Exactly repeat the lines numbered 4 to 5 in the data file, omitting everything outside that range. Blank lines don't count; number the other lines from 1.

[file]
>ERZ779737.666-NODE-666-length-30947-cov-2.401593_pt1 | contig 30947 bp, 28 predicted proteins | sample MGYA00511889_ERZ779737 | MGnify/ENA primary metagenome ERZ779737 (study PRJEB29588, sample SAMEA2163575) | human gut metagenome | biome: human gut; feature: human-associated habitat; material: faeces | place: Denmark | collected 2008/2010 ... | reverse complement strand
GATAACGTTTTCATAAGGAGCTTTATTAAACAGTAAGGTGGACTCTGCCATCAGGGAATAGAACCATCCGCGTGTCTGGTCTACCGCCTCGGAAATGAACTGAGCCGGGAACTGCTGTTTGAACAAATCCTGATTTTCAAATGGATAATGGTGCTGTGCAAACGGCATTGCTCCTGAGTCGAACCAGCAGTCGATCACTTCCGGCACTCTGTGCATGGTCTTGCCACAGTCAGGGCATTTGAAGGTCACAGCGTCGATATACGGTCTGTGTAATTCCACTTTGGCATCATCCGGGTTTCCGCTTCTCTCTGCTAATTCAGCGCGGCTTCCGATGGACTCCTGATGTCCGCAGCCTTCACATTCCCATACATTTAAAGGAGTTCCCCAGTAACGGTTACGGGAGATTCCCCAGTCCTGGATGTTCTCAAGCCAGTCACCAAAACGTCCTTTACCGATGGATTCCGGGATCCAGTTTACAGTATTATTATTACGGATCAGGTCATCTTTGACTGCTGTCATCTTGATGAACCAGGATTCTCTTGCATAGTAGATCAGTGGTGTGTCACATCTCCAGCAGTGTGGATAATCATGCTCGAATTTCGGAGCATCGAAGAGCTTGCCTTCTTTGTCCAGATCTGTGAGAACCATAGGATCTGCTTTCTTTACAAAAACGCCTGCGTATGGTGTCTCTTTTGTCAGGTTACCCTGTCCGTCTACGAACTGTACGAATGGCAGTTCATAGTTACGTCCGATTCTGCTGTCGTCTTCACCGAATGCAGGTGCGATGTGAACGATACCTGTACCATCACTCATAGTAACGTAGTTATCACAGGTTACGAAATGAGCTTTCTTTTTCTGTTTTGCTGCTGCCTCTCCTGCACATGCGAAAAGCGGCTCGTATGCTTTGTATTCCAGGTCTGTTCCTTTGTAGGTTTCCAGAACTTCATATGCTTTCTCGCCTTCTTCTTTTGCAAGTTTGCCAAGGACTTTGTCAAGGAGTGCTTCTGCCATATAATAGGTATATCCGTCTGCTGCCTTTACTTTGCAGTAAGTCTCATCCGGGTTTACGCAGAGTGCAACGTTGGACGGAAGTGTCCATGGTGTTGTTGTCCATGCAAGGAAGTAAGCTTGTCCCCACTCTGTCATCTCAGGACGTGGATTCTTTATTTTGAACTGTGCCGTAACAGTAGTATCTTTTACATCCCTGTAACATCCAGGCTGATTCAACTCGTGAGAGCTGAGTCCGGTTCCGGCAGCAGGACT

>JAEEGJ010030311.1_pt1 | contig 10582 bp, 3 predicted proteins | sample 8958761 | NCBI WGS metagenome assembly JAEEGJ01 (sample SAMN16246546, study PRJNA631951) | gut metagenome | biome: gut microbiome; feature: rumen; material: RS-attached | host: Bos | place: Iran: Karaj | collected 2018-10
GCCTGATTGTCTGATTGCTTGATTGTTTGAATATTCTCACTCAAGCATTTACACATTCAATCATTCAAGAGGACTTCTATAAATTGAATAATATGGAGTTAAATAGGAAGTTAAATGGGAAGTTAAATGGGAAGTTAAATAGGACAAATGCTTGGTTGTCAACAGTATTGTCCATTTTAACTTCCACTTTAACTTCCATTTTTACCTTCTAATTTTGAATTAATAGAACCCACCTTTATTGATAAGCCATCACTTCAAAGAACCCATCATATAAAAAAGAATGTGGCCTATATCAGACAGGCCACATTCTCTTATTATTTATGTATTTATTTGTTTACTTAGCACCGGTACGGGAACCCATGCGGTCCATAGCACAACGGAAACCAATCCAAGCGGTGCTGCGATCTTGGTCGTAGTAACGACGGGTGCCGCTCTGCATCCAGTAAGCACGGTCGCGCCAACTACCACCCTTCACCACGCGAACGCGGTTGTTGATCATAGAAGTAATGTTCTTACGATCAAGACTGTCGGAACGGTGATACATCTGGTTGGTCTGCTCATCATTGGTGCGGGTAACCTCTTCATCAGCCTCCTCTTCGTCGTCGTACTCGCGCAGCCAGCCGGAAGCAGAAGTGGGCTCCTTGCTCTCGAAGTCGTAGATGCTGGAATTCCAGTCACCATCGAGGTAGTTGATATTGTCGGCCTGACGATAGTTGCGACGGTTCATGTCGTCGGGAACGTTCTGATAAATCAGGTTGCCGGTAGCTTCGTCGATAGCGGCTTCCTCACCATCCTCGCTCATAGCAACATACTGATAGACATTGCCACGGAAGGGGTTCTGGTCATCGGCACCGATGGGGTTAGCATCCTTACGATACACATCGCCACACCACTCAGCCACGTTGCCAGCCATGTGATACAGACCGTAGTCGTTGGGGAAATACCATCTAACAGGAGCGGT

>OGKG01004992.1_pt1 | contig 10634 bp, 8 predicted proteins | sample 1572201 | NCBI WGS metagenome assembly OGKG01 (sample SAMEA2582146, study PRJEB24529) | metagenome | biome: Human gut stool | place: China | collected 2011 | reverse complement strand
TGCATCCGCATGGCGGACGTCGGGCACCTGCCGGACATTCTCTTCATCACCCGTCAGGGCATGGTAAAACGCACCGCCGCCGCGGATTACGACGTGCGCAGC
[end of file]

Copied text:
GCCTGATTGTCTGATTGCTTGATTGTTTGAATATTCTCACTCAAGCATTTACACATTCAATCATTCAAGAGGACTTCTATAAATTGAATAATATGGAGTTAAATAGGAAGTTAAATGGGAAGTTAAATGGGAAGTTAAATAGGACAAATGCTTGGTTGTCAACAGTATTGTCCATTTTAACTTCCACTTTAACTTCCATTTTTACCTTCTAATTTTGAATTAATAGAACCCACCTTTATTGATAAGCCATCACTTCAAAGAACCCATCATATAAAAAAGAATGTGGCCTATATCAGACAGGCCACATTCTCTTATTATTTATGTATTTATTTGTTTACTTAGCACCGGTACGGGAACCCATGCGGTCCATAGCACAACGGAAACCAATCCAAGCGGTGCTGCGATCTTGGTCGTAGTAACGACGGGTGCCGCTCTGCATCCAGTAAGCACGGTCGCGCCAACTACCACCCTTCACCACGCGAACGCGGTTGTTGATCATAGAAGTAATGTTCTTACGATCAAGACTGTCGGAACGGTGATACATCTGGTTGGTCTGCTCATCATTGGTGCGGGTAACCTCTTCATCAGCCTCCTCTTCGTCGTCGTACTCGCGCAGCCAGCCGGAAGCAGAAGTGGGCTCCTTGCTCTCGAAGTCGTAGATGCTGGAATTCCAGTCACCATCGAGGTAGTTGATATTGTCGGCCTGACGATAGTTGCGACGGTTCATGTCGTCGGGAACGTTCTGATAAATCAGGTTGCCGGTAGCTTCGTCGATAGCGGCTTCCTCACCATCCTCGCTCATAGCAACATACTGATAGACATTGCCACGGAAGGGGTTCTGGTCATCGGCACCGATGGGGTTAGCATCCTTACGATACACATCGCCACACCACTCAGCCACGTTGCCAGCCATGTGATACAGACCGTAGTCGTTGGGGAAATACCATCTAACAGGAGCGGT

>OGKG01004992.1_pt1 | contig 10634 bp, 8 predicted proteins | sample 1572201 | NCBI WGS metagenome assembly OGKG01 (sample SAMEA2582146, study PRJEB24529) | metagenome | biome: Human gut stool | place: China | collected 2011 | reverse complement strand